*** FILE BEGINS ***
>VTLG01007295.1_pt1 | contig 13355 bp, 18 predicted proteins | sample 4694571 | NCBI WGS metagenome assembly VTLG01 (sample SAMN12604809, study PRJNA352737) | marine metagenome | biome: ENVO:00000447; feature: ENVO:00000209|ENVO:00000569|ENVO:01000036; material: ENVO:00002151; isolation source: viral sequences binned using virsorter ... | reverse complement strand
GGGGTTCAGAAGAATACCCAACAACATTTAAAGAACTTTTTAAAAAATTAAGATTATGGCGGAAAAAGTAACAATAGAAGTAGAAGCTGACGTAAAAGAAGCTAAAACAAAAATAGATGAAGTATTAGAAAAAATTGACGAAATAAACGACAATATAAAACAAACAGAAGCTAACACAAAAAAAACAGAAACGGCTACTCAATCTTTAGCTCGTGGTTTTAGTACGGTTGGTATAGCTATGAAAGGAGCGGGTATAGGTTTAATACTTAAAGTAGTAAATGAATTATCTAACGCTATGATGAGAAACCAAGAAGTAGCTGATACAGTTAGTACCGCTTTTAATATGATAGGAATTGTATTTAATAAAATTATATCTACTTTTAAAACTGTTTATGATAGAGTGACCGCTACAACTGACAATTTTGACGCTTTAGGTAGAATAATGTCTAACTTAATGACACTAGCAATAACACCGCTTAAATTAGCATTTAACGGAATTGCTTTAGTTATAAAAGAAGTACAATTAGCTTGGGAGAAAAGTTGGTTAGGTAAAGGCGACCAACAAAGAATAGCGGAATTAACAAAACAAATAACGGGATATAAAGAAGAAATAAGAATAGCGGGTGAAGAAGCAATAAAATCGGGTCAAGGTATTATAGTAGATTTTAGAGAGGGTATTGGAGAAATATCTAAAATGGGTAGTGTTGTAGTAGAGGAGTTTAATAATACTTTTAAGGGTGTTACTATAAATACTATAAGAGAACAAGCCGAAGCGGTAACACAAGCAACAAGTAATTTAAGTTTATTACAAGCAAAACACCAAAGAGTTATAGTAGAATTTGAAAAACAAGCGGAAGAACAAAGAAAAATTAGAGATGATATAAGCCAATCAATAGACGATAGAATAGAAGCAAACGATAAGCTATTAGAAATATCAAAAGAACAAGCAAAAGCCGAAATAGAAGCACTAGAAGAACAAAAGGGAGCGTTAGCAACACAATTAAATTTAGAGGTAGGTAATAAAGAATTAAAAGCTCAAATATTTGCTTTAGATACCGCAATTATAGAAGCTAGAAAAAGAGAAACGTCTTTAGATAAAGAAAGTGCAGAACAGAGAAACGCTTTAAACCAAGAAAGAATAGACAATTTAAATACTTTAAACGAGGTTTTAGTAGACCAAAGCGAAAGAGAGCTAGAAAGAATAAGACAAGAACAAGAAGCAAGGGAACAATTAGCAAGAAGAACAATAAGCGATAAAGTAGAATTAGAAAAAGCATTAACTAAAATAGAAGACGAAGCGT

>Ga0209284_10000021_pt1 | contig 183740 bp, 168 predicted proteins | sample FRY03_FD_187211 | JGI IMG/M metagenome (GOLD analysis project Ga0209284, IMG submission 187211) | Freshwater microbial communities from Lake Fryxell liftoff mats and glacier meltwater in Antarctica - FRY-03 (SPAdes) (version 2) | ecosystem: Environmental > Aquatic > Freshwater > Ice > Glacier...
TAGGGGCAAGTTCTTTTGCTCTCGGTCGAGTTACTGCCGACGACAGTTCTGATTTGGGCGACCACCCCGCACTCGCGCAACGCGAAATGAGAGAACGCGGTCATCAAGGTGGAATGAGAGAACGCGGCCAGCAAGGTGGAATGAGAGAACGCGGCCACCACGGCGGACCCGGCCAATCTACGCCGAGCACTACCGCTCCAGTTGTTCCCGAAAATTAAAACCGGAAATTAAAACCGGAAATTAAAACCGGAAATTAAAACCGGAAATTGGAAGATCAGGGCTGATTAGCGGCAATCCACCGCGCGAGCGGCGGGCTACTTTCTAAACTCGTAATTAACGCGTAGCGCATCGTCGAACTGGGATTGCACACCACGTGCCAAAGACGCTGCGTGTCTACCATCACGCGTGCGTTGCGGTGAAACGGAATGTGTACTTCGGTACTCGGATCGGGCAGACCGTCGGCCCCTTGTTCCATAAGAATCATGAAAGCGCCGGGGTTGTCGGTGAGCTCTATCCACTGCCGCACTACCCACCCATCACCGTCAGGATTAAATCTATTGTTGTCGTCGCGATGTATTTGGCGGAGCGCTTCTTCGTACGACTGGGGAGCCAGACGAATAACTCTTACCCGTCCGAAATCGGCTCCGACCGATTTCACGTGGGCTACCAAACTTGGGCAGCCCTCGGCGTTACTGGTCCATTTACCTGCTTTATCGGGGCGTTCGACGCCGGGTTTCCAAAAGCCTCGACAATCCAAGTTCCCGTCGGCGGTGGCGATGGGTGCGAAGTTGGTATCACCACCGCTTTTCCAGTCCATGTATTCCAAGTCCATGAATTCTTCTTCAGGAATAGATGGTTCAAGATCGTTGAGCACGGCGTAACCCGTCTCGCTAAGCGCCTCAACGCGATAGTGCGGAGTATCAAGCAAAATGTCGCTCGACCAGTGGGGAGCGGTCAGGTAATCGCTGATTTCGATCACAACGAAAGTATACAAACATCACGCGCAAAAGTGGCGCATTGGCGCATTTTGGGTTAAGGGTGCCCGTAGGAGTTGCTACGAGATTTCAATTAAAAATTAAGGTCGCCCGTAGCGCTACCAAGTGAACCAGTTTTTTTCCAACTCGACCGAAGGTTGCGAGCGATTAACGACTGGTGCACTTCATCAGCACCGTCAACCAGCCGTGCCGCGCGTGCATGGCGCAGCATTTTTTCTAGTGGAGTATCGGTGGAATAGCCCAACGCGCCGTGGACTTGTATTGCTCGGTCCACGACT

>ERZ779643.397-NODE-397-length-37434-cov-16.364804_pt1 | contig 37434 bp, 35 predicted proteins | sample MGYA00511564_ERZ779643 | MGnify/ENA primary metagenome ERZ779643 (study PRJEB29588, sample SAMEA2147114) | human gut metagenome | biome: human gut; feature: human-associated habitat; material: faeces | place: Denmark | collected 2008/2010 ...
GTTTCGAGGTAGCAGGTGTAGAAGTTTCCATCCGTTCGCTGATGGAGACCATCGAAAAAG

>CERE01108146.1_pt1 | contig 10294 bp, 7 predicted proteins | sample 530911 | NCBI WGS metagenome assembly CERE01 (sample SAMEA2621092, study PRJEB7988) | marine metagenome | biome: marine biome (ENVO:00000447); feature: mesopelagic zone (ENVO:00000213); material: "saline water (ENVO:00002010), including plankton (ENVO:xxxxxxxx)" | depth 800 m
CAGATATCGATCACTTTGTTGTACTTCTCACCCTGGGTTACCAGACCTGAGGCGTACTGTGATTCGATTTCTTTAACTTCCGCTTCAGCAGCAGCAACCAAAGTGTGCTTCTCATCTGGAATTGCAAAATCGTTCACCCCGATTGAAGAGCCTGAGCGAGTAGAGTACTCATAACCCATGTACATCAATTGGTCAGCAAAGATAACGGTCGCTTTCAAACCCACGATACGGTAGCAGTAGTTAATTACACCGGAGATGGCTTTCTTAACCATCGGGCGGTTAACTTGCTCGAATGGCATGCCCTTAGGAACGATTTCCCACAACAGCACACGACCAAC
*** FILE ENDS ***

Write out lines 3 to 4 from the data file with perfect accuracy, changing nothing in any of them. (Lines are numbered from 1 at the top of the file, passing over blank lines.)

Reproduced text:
>Ga0209284_10000021_pt1 | contig 183740 bp, 168 predicted proteins | sample FRY03_FD_187211 | JGI IMG/M metagenome (GOLD analysis project Ga0209284, IMG submission 187211) | Freshwater microbial communities from Lake Fryxell liftoff mats and glacier meltwater in Antarctica - FRY-03 (SPAdes) (version 2) | ecosystem: Environmental > Aquatic > Freshwater > Ice > Glacier...
TAGGGGCAAGTTCTTTTGCTCTCGGTCGAGTTACTGCCGACGACAGTTCTGATTTGGGCGACCACCCCGCACTCGCGCAACGCGAAATGAGAGAACGCGGTCATCAAGGTGGAATGAGAGAACGCGGCCAGCAAGGTGGAATGAGAGAACGCGGCCACCACGGCGGACCCGGCCAATCTACGCCGAGCACTACCGCTCCAGTTGTTCCCGAAAATTAAAACCGGAAATTAAAACCGGAAATTAAAACCGGAAATTAAAACCGGAAATTGGAAGATCAGGGCTGATTAGCGGCAATCCACCGCGCGAGCGGCGGGCTACTTTCTAAACTCGTAATTAACGCGTAGCGCATCGTCGAACTGGGATTGCACACCACGTGCCAAAGACGCTGCGTGTCTACCATCACGCGTGCGTTGCGGTGAAACGGAATGTGTACTTCGGTACTCGGATCGGGCAGACCGTCGGCCCCTTGTTCCATAAGAATCATGAAAGCGCCGGGGTTGTCGGTGAGCTCTATCCACTGCCGCACTACCCACCCATCACCGTCAGGATTAAATCTATTGTTGTCGTCGCGATGTATTTGGCGGAGCGCTTCTTCGTACGACTGGGGAGCCAGACGAATAACTCTTACCCGTCCGAAATCGGCTCCGACCGATTTCACGTGGGCTACCAAACTTGGGCAGCCCTCGGCGTTACTGGTCCATTTACCTGCTTTATCGGGGCGTTCGACGCCGGGTTTCCAAAAGCCTCGACAATCCAAGTTCCCGTCGGCGGTGGCGATGGGTGCGAAGTTGGTATCACCACCGCTTTTCCAGTCCATGTATTCCAAGTCCATGAATTCTTCTTCAGGAATAGATGGTTCAAGATCGTTGAGCACGGCGTAACCCGTCTCGCTAAGCGCCTCAACGCGATAGTGCGGAGTATCAAGCAAAATGTCGCTCGACCAGTGGGGAGCGGTCAGGTAATCGCTGATTTCGATCACAACGAAAGTATACAAACATCACGCGCAAAAGTGGCGCATTGGCGCATTTTGGGTTAAGGGTGCCCGTAGGAGTTGCTACGAGATTTCAATTAAAAATTAAGGTCGCCCGTAGCGCTACCAAGTGAACCAGTTTTTTTCCAACTCGACCGAAGGTTGCGAGCGATTAACGACTGGTGCACTTCATCAGCACCGTCAACCAGCCGTGCCGCGCGTGCATGGCGCAGCATTTTTTCTAGTGGAGTATCGGTGGAATAGCCCAACGCGCCGTGGACTTGTATTGCTCGGTCCACGACT